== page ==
Karen McDonald:            

So doing your research, knowing what they're building with and how that's going to affect the noise. There's ample information for you to look up.

Condo customization

Karl Yeh:                             

I think one of the pros and cons that we also want to touch on I guess is the ability to customize. So if you're the type of person who doesn't really want to customize very much, right? You [00:06:30] lock it and leave it kind of thing.

I think a condo would be perfect.

That would be a pro for you, but it could also be a con for somebody who's like, "Well I want to take this wall out or I want to add this room," or anything like that. Right?

Karen McDonald:            

A lot of the times within within condos, townhomes, we have to stick to this framework.

Within this square box, this is what we can do with it. Now, some builders they can move things around.

A lot of at times in big buildings you have support [00:07:00] structure that needs to stay in place.

So that's why builders come up with a number of different floor plans that will hopefully suit what you're looking for so that you don't have to do a lot of moving around with walls or anything.

Some builders are a lot more agreeable to moving walls and doing that kind of thing, but there are some restrictions.

It's not like a custom single family home where you can kind of move things around just as you want to because you're attached to other people again, so that has to affect other people [00:07:30] and safety structure is first and foremost.

Karl Yeh:                             

Perfect. Do you have anything else to add in terms of pros and cons of living in a condo?

Karen McDonald:            

I think it's really, again, it's where you're at in life. Where are you? Where are you living right now? Are you renting? You need to get out and move into something that's your own or you don't need as much space in your single family home.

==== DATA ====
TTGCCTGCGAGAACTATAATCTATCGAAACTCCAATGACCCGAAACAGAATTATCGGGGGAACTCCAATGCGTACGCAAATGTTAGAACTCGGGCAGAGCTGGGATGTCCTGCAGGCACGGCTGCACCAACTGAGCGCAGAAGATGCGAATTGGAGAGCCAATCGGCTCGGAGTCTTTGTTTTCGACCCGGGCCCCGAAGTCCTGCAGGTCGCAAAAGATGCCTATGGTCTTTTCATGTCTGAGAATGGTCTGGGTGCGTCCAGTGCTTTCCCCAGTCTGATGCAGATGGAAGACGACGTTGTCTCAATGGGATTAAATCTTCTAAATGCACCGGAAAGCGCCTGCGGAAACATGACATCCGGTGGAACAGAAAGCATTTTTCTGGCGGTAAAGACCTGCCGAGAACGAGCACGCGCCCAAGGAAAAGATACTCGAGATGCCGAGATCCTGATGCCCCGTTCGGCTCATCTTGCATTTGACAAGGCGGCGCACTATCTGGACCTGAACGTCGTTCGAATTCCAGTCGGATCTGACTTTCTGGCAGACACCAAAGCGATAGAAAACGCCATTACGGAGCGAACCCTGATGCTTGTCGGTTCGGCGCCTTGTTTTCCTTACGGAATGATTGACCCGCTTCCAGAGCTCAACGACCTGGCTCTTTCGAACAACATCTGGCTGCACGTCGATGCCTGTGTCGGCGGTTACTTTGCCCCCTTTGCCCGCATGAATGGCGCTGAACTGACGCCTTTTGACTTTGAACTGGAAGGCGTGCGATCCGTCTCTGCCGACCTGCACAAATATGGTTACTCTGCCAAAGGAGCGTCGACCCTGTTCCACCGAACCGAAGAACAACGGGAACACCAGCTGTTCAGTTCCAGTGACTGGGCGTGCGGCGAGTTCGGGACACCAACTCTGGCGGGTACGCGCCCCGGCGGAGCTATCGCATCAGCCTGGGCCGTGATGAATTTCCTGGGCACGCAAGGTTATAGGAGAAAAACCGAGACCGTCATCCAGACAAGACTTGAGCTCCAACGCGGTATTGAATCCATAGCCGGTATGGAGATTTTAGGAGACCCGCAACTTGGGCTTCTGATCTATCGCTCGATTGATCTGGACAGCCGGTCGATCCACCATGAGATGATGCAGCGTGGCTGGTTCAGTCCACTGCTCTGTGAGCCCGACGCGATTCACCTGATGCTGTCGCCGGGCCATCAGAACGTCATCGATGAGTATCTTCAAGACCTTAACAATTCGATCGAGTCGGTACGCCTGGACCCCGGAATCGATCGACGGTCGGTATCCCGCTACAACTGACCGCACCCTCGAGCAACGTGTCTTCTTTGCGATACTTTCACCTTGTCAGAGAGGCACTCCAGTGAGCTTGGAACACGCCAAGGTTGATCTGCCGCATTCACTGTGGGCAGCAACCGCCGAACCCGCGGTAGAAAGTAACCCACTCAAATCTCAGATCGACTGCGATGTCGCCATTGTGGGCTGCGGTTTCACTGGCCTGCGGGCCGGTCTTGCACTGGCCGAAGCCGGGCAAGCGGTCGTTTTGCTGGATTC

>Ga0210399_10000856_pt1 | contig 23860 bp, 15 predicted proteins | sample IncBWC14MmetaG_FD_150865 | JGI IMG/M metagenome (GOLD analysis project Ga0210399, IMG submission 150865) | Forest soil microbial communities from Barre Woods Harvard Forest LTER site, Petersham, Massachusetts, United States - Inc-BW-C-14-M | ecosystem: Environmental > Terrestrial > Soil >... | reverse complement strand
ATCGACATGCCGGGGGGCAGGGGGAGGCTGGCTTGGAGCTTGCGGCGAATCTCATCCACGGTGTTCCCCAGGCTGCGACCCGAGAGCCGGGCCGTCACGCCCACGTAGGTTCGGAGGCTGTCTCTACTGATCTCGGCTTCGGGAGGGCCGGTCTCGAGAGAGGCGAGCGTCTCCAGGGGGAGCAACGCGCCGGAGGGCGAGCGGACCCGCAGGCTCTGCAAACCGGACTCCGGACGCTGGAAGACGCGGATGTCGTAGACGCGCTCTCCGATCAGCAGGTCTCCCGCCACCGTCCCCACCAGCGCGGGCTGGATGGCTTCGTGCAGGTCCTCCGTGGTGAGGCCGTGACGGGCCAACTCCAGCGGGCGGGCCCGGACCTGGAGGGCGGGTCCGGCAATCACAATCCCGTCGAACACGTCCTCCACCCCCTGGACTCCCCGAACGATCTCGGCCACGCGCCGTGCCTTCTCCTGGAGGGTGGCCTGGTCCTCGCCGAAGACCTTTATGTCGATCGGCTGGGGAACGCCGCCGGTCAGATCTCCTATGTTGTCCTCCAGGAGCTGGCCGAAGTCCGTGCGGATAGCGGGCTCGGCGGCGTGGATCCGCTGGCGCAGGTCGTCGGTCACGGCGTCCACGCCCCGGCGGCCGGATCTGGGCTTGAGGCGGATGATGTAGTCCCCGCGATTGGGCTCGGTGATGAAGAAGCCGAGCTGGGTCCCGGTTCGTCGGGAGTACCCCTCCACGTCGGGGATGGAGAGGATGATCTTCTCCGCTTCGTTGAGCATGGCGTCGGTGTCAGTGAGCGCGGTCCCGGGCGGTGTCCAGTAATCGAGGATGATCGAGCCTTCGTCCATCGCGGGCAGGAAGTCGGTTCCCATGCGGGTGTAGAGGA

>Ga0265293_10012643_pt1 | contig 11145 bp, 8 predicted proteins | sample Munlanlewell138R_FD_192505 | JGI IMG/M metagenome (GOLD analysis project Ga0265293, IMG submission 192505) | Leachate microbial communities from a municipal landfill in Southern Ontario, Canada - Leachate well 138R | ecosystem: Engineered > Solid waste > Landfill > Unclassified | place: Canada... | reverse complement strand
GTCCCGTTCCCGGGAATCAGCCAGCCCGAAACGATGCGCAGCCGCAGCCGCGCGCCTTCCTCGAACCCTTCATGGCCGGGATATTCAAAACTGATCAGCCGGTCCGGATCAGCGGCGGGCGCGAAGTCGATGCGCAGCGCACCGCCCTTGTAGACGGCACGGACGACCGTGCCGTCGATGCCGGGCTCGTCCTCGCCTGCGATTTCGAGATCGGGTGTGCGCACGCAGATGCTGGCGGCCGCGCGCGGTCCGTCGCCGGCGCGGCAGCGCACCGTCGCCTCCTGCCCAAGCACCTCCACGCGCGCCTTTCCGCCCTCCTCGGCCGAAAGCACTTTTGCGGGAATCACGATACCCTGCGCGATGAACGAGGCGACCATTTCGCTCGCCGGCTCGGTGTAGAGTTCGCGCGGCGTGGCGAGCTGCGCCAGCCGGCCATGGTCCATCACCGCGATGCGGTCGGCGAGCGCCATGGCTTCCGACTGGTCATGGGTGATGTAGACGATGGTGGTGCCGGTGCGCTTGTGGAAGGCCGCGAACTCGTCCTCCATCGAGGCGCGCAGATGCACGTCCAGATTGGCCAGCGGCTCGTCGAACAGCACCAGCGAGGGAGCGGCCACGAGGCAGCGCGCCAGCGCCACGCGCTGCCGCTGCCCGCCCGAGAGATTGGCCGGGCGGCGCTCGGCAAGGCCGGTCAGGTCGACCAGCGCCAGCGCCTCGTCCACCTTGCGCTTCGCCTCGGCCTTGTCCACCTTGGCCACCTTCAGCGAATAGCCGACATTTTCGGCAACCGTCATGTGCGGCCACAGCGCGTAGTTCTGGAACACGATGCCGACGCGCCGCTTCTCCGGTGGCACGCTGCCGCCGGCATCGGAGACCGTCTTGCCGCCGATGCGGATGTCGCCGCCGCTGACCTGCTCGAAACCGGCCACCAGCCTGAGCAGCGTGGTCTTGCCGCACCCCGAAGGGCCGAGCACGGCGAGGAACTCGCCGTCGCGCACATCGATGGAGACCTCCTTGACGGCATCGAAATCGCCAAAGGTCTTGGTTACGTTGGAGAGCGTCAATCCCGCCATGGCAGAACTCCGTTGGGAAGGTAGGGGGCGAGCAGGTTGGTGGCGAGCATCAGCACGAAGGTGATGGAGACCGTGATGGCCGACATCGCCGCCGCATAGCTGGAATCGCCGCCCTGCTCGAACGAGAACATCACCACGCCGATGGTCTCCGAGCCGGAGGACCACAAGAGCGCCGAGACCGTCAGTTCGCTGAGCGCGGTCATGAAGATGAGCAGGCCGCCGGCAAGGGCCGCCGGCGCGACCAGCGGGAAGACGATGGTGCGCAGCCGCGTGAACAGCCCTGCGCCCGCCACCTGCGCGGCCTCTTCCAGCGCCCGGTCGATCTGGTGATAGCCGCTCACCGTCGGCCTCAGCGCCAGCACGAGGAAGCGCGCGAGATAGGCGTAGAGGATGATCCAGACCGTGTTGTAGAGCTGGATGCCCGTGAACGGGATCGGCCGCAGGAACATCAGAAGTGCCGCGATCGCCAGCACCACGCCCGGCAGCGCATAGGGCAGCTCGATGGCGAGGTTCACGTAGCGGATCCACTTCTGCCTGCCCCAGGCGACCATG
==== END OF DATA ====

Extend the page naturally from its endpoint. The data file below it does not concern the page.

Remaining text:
It's such a personal decision. Just know what you're able to compromise on [00:08:00] and it may not be that much.

You may find something that's exactly what you're looking for, but barring, endless budget and money, you have the world to work with, there'll be some compromise. Just be willing to factor that in as well too.

Question of the day

Karl Yeh:                             

Great. Well, the question of the day I have for you is

Do you live in a condo and why? What are some of the pros and cons that you've found?

Let us know in the comment section below.

Karl Yeh:                             

So if you want to know more about living in a condo, actually buying a [00:08:30] condo, checking out our video playlist here, as well as our playlists on all the things that you need to know ab fees, check about here, and don't forget to subscribe to keep learning from the experts. I'll see you in our next video.

 

Your turn:

Let us know if you have additional home buying related questions that we can answer by submitting them in the comments section below. 

Homebuyer's School publishes new content weekly so subscribe or check back regularly for the latest information, strategies and tips from home buying experts.  

About Karen McDonald:

This is my 12th year with Brookfield Residential.  I have been involved in 8 sites now with 7 in multi-family and 1 Single Family.  I received my certification as a New Home Sales Professional from PHBIA in 2008.